California’s deceptive Proposition 4


It’s back! Proposition 4 on the November California ballot -- “Waiting Period and Parental Notification Before Termination of Minor’s Pregnancy” -- is a repeat of Proposition 73 in 2005 and Proposition 85 in 2006, both of which were defeated. Passage would make it part of the state Constitution.

What usually happens on this issue is a majority of the “pro-life” camp votes “yes” and a majority of the “pro-choice” group votes “no.” And then there are all those uninformed people in the middle, who are not even sure they can leave some entries on their ballots un-punched. As a responsible member of that third category, I studied the 2006 proposition and this year’s initiative closely.

The propositions’ defenders argue that parents have a right to be notified before an abortion is performed on a minor daughter. Opponents make the case that some teens face parental abuse, and even risk being kicked out of their homes, if they become pregnant. Critics add that it is difficult for teens to navigate the courts to obtain a parental notification waiver, as the 2008 initiative allows.


To appease the opposition, this year’s initiative allows an adult family member other than a parent to be notified in the case of parental abuse. Opponents maintain that this still presents obstacles.

Arguments from both sides are weighty, so I did what every responsible, uninformed voter should -- took a deep breath and dove into the thicket of legal lingo. I was overwhelmed by sentences half a page long with verbs separated from their subjects by an array of subordinate clauses and assorted punctuation. Struggling to extract some meaning, I broke some sentences into manageable segments: “Physician ... has delivered written notice to her parent personally or by mail as provided in subdivision (c);

“The notice form shall be bilingual, in English and Spanish, and also available in English....

“Forms shall also indicate whether the abortion was performed pursuant to subdivision (c); or (d); or (e); or (f); or (h), (i), or (j)....”

“To ensure confidentiality of the unemancipated minors ... said reports to be publicly available unless the Judicial Council determines ... .”

“Petitions granted under subdivisions (h)(l) or (h)(2), deemed granted under subdivision (i), denied under subdivision (h)(3), and granted or denied under subdivision (j).”

In rich detail, the proposition defines the red tape for physicians and minors before, during and after an abortion -- even as to what kinds of envelopes to use.

Toward the end of Proposition 4’s text, hiding in Section 3 under point (r), are clauses that deal with the “minor’s consent to abortion” and “court relief” from “coercion.” The proposition shifts here from “parental notification” to “consent” and suggests challenging that consent in court.

What do those issues have to do with parental notification? Befuddled, as if I were a physician facing legal forms, I remembered the response I got in 2006 from an official spokesman of the Proposition 85 campaign. In regard to a similar “coercion” clause in Proposition 85, he explained, “Most parents in today’s society want their kids to get abortions. Some parents force it on their children.”

He then brought up an example in which a girl had been kidnapped by her parents in Maine to be forcibly taken to an abortion clinic. I found on the “Yes on 85” website that he was alluding to the case of Katelyn Kampf. A quick investigation revealed that Kampf was an adult, not a minor, when she was kidnapped. Her parents were arrested, and she got to keep her baby -- without the aid of a constitutional amendment such as the one under Proposition 4.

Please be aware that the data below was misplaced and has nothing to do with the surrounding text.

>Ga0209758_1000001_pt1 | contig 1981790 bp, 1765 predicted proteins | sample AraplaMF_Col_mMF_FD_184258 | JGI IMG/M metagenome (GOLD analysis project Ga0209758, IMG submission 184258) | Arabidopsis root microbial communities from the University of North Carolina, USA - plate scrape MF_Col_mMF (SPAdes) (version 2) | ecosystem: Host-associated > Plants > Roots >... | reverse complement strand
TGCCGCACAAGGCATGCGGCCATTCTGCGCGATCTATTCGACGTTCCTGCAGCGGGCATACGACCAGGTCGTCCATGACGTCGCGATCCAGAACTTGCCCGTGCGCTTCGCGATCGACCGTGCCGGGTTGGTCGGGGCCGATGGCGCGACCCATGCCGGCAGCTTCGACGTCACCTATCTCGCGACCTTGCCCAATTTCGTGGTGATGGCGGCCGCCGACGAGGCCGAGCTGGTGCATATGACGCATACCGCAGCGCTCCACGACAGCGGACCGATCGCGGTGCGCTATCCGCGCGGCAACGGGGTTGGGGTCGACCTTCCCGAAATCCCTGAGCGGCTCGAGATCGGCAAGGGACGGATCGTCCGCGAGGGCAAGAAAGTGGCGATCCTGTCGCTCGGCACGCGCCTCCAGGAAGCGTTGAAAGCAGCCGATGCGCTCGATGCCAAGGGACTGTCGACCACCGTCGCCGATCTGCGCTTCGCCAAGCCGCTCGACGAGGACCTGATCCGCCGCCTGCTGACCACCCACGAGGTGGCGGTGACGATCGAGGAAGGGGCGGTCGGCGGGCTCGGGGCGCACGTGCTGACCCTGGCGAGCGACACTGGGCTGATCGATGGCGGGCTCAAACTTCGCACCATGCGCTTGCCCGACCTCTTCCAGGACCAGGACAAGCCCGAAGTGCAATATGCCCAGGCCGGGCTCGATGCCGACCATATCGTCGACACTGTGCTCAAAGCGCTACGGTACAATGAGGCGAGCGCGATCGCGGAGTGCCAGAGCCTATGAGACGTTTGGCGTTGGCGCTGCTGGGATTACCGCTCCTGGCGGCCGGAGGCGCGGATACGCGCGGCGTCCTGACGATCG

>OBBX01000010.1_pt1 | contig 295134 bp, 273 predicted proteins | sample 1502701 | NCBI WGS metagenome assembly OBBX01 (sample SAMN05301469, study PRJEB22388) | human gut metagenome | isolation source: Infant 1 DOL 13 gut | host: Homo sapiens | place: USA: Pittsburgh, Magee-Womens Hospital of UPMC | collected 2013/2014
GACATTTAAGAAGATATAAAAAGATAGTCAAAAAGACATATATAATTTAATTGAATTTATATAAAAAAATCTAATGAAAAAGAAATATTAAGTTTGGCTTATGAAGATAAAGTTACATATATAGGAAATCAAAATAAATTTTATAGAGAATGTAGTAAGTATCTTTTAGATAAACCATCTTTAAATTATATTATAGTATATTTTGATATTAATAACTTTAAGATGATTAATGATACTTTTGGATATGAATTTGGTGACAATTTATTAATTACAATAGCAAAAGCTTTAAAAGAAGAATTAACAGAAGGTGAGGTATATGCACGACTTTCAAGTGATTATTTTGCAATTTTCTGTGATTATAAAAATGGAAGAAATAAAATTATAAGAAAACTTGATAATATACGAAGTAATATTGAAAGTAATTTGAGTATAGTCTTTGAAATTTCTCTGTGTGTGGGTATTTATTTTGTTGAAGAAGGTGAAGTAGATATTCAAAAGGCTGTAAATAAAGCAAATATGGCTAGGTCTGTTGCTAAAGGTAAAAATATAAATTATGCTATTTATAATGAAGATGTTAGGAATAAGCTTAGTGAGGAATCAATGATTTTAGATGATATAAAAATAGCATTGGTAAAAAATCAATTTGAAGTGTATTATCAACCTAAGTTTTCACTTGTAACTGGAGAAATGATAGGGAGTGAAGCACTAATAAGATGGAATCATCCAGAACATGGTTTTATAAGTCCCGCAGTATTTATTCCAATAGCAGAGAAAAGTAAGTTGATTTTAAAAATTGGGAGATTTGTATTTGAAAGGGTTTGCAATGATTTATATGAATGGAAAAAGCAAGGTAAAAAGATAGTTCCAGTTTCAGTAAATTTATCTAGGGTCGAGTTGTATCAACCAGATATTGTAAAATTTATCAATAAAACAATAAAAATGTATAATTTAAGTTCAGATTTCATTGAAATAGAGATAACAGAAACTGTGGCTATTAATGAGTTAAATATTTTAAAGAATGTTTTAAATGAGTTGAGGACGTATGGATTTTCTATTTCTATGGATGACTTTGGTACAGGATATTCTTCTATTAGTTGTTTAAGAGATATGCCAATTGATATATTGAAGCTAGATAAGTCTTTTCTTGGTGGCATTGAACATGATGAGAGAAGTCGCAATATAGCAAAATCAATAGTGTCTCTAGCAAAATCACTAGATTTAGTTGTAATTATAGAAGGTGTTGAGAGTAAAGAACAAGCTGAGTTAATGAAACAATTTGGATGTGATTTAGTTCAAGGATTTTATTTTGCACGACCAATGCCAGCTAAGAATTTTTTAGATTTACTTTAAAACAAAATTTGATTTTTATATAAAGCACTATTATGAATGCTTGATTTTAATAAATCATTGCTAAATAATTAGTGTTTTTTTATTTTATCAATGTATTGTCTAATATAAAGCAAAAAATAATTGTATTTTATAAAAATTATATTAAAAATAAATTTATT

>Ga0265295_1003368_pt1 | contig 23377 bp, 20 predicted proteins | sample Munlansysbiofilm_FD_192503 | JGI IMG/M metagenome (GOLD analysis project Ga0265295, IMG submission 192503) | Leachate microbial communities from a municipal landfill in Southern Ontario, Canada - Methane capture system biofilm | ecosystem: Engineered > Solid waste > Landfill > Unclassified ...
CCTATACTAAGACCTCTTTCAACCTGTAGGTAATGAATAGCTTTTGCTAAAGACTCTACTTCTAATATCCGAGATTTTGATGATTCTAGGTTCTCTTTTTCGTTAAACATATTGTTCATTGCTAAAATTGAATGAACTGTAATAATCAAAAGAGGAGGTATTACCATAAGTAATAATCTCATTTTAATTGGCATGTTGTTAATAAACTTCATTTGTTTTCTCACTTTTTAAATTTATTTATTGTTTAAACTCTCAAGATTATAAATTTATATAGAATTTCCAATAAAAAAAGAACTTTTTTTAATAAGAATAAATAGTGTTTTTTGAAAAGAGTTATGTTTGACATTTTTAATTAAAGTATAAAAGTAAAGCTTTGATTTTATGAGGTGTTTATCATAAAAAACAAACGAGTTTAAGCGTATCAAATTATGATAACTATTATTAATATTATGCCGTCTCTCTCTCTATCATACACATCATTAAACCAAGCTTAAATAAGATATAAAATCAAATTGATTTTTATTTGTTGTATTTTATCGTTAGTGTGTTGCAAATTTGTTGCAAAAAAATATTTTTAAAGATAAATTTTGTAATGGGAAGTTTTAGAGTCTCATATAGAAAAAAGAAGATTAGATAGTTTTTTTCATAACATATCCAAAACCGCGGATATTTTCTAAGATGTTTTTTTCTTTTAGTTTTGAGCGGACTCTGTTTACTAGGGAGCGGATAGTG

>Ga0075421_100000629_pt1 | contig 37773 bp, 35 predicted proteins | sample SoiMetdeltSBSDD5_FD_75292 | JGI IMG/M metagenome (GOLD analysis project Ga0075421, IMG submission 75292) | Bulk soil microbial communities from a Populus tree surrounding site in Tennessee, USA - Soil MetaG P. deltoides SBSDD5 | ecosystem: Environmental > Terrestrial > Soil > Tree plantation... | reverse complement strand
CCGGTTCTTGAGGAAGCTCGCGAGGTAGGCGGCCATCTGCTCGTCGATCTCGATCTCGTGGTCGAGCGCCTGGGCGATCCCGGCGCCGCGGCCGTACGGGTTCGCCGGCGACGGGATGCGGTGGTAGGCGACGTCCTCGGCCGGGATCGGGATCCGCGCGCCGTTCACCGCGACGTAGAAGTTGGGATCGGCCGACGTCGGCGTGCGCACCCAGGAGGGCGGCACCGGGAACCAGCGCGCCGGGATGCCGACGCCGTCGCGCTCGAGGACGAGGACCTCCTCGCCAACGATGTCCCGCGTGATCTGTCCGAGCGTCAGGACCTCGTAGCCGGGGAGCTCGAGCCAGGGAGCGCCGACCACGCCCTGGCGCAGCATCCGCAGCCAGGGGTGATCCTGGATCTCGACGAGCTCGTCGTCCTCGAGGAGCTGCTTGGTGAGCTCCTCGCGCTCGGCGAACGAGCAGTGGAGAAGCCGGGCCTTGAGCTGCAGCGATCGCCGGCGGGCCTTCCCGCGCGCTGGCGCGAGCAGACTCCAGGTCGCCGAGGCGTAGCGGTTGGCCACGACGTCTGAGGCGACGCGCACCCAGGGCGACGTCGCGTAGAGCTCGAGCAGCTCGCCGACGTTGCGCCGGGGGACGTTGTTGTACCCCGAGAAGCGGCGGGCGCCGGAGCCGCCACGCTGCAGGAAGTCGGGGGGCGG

Somehow, the logic of the argument for consent and about coercion was still escaping me. Isn’t a “minor’s consent” obvious if she’s at the abortion clinic without her parents’ knowledge?

Still puzzled, I turned to professional help -- USC law professor Michael H. Shapiro. He pointed out: “There is no remedy specified in the proposition for coercion. What course of action should be taken if a young woman is forced into her decision?”

Although Shapiro believes that women should not be forced into or out of a decision to have an abortion, he noted that “any time legislators propose a law that has to do with abortion, they are generally trying to dress up an anti-abortion law.” He added that in addition to the requirement of a parental waiver, most of the clauses in the proposition “create more obstacles for women, and are part of a plan to maximize the monkey-wrench effect on abortion.”

After wandering the maze of legal terms, clauses and subsections, I emerged with a clear notion that a heap of physicians’ forms, consent, coercion and court appeals do not belong under the title of “parental notification.”

And if you’re still not persuaded to read the full legal text of Proposition 4, here is my version of how an honest summary of Proposition 4 should read:

Proposition to Curtail Abortion for Teenage Girls:

* Do not allow minors to obtain abortions behind their parents’ backs.

* Create an undue burden on physicians, with miles of red tape and severe repercussions for a misstep in filing notifications, reports, etc.

* Make sure pregnant teens go through humiliation and exposure.

* Create a pretext for taking the matter of abortion to court.

* Add vague clauses regarding “court relief” and “coercion,” which could warrant further litigation.

Abortion is an unfortunate occurrence for women, and even more so for underage girls. And performing one on a minor behind her parents’ backs is often wrong. Nonetheless, selling Proposition 4 as just “parental notification” is dishonest. Those who use such ploys should not be allowed to rewrite the Constitution.

Francesca Ratner was a volunteer on the 2006 campaign against Proposition 85.